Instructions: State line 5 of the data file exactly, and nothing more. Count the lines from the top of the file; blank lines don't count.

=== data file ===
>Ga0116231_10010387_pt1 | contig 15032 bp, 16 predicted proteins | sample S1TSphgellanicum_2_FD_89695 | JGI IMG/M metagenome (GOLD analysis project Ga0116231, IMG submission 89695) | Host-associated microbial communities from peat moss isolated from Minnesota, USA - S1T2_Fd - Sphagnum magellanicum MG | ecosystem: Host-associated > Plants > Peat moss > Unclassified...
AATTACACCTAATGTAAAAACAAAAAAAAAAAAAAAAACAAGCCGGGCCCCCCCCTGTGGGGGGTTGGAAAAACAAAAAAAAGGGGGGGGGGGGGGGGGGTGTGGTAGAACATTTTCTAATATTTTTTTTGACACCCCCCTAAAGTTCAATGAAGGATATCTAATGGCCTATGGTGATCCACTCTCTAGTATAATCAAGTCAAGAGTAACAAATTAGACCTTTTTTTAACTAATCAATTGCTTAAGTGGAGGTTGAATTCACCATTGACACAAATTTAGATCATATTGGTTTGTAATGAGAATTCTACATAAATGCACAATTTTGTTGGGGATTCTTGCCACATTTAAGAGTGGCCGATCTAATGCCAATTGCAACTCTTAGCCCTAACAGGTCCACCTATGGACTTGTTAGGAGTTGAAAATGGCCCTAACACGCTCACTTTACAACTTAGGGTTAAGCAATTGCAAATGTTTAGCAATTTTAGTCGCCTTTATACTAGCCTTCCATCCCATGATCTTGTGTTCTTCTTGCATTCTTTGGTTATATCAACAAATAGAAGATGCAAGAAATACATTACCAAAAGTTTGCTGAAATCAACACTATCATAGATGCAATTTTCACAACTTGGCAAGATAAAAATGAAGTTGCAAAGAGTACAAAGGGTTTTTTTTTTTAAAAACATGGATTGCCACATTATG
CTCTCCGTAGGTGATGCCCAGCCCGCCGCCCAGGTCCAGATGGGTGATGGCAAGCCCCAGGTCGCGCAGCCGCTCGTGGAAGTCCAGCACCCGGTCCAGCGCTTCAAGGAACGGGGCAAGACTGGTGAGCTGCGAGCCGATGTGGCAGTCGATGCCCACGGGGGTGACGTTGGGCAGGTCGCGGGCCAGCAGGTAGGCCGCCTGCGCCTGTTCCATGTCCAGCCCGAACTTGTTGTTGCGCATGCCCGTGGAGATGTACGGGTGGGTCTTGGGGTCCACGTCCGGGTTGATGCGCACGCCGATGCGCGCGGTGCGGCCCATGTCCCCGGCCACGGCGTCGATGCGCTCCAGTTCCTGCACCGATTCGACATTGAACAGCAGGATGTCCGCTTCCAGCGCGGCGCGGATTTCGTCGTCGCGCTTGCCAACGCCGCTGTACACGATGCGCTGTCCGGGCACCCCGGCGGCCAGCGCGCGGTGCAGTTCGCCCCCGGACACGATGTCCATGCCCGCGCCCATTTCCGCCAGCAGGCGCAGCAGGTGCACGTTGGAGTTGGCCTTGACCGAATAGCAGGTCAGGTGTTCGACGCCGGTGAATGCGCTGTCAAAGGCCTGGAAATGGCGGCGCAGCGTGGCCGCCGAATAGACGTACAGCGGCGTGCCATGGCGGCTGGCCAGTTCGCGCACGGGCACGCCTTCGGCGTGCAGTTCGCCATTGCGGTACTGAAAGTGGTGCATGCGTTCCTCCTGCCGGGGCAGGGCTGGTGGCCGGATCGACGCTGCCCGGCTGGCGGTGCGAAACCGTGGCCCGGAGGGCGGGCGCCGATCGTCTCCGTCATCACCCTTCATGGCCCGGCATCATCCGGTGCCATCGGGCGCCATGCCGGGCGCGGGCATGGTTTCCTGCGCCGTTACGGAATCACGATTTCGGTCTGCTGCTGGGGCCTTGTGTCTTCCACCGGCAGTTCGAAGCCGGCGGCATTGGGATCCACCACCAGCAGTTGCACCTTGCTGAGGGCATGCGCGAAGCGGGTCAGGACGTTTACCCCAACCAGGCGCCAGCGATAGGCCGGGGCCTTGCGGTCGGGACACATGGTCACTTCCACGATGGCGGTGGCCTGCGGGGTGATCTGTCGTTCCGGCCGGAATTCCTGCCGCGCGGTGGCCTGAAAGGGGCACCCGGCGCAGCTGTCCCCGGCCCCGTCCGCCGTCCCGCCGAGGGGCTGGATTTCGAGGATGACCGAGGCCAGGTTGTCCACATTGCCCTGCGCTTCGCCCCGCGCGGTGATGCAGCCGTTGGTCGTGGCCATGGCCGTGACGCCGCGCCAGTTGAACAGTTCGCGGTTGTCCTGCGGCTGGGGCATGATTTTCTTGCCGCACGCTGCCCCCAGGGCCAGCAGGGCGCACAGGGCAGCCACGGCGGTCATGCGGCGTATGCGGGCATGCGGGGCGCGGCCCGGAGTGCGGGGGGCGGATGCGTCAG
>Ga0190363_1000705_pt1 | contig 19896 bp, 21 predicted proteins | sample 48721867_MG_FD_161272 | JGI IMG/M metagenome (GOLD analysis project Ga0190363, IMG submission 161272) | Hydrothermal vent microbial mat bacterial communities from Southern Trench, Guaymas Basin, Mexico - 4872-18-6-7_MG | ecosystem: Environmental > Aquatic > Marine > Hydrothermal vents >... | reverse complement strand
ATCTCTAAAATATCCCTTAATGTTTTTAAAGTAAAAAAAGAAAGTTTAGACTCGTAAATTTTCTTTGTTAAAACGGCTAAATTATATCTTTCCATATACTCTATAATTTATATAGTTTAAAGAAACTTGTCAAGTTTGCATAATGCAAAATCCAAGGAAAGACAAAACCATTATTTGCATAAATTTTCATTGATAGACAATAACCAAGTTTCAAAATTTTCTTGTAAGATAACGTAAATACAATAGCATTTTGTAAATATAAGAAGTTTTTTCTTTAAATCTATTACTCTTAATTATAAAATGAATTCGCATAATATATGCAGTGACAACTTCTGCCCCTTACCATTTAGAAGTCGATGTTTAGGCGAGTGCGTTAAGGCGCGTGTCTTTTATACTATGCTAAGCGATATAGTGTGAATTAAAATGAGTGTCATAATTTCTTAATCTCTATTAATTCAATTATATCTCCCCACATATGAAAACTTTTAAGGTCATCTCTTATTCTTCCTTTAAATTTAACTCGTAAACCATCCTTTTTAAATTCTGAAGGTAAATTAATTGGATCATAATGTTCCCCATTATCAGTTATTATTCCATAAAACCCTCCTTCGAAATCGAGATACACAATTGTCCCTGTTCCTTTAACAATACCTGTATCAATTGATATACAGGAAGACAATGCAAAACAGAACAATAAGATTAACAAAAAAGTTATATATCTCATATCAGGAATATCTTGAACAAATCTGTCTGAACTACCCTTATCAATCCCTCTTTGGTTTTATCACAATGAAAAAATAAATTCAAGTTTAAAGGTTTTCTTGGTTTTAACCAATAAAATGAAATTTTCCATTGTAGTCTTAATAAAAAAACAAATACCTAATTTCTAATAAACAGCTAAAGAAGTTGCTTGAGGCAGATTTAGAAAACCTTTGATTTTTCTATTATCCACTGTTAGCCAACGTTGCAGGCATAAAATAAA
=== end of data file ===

ATCTCTAAAATATCCCTTAATGTTTTTAAAGTAAAAAAAGAAAGTTTAGACTCGTAAATTTTCTTTGTTAAAACGGCTAAATTATATCTTTCCATATACTCTATAATTTATATAGTTTAAAGAAACTTGTCAAGTTTGCATAATGCAAAATCCAAGGAAAGACAAAACCATTATTTGCATAAATTTTCATTGATAGACAATAACCAAGTTTCAAAATTTTCTTGTAAGATAACGTAAATACAATAGCATTTTGTAAATATAAGAAGTTTTTTCTTTAAATCTATTACTCTTAATTATAAAATGAATTCGCATAATATATGCAGTGACAACTTCTGCCCCTTACCATTTAGAAGTCGATGTTTAGGCGAGTGCGTTAAGGCGCGTGTCTTTTATACTATGCTAAGCGATATAGTGTGAATTAAAATGAGTGTCATAATTTCTTAATCTCTATTAATTCAATTATATCTCCCCACATATGAAAACTTTTAAGGTCATCTCTTATTCTTCCTTTAAATTTAACTCGTAAACCATCCTTTTTAAATTCTGAAGGTAAATTAATTGGATCATAATGTTCCCCATTATCAGTTATTATTCCATAAAACCCTCCTTCGAAATCGAGATACACAATTGTCCCTGTTCCTTTAACAATACCTGTATCAATTGATATACAGGAAGACAATGCAAAACAGAACAATAAGATTAACAAAAAAGTTATATATCTCATATCAGGAATATCTTGAACAAATCTGTCTGAACTACCCTTATCAATCCCTCTTTGGTTTTATCACAATGAAAAAATAAATTCAAGTTTAAAGGTTTTCTTGGTTTTAACCAATAAAATGAAATTTTCCATTGTAGTCTTAATAAAAAAACAAATACCTAATTTCTAATAAACAGCTAAAGAAGTTGCTTGAGGCAGATTTAGAAAACCTTTGATTTTTCTATTATCCACTGTTAGCCAACGTTGCAGGCATAAAATAAA